North Dakota oilfield's permit revoked for illegal dumping

The North Dakota Industrial Commission has revoked an oilfield facility's permit for illegally dumping waste.

The commission voted Monday to revoke Apollo Resources' permit and ordered the site to be cleaned by October, the Bismarck Tribune reported.

Commission records show that a state inspector observed a facility employee intentionally pumping drilling mud and wastewater onto a rancher's pasture in October in McKenzie County, south of Williston.

Milt Madison owns the land next to the plant and said about 10 to 20 acres of his pasture have been contaminated.

"We just hope that it gets cleaned up and the land is returned to its original state so wildlife and the livestock are all safe," Madison said.

A spill report by the North Dakota Department of Health estimates the contamination at more than 3,300 gallons (nearly 12,500 liters).

Dan Wells, the inspector who saw the dumping, said the cleanup should have taken a week. But because it wasn't immediately done, it caused more problems in the spring.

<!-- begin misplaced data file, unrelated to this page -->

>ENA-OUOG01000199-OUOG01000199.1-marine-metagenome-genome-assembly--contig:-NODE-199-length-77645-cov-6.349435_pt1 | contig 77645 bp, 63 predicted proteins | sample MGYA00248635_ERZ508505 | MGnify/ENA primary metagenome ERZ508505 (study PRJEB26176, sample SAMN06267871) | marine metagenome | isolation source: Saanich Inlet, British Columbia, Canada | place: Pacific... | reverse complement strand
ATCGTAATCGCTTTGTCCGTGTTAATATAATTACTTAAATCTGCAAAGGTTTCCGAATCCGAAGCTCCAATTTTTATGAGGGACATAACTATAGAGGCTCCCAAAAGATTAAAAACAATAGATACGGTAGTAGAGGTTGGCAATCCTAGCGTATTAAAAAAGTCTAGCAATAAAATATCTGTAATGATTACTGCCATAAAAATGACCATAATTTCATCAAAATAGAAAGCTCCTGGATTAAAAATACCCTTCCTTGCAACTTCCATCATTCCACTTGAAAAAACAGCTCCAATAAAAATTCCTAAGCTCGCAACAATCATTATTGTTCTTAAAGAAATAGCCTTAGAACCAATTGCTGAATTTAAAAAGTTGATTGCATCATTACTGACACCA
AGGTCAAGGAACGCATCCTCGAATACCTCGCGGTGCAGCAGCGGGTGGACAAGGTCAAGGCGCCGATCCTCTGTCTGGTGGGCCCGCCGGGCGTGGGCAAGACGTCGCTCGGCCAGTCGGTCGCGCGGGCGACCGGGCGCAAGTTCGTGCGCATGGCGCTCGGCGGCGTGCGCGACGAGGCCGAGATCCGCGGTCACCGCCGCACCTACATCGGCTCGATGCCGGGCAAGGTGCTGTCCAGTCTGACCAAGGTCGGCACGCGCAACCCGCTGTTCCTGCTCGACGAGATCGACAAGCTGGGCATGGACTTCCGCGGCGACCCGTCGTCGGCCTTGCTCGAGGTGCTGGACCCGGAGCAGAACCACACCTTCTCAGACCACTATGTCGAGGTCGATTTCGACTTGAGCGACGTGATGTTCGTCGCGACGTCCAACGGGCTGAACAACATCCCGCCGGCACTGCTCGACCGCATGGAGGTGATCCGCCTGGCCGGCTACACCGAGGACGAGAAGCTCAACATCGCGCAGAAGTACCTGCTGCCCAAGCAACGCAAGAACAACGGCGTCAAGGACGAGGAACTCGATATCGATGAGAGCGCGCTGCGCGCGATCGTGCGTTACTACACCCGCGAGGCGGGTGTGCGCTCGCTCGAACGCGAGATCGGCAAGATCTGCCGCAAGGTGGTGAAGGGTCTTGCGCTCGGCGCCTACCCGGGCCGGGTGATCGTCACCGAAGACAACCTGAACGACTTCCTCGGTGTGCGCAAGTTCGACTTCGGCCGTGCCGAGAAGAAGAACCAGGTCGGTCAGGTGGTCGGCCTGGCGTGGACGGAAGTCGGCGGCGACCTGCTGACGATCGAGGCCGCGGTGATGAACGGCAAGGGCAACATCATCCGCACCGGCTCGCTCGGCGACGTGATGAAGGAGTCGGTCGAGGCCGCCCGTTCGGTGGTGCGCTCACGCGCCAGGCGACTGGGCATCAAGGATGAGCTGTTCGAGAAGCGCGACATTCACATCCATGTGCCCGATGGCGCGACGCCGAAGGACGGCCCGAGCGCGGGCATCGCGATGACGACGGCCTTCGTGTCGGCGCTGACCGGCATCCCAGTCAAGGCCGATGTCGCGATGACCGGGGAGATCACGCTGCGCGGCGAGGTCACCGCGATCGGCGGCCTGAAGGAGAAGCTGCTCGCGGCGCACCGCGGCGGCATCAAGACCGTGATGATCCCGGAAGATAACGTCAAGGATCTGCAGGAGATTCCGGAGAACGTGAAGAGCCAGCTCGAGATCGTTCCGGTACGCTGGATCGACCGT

"If they would have done it last fall when it first occurred, a lot of this would have been avoided," he said. "Once spring thaw started, it just enlarged the area."

Bill Suess, the spill investigation program manager for the health department, said Apollo has scraped the topsoil to remove some of the more severe contamination, but the next step is to excavate and remove the affected soil.

Suess said the agency issued the company a notice of violation and is expected to also issue a fine.

The Industrial Commission also is working on filing a civil complaint and fine, as well as the potential for criminal charges against the employee responsible for the contamination, said Lynn Helms, director of the Department of Mineral Resources.

Apollo said the employee has since been fired and the facility "stands ready to continue its efforts to clean up the site."


Information from: Bismarck Tribune,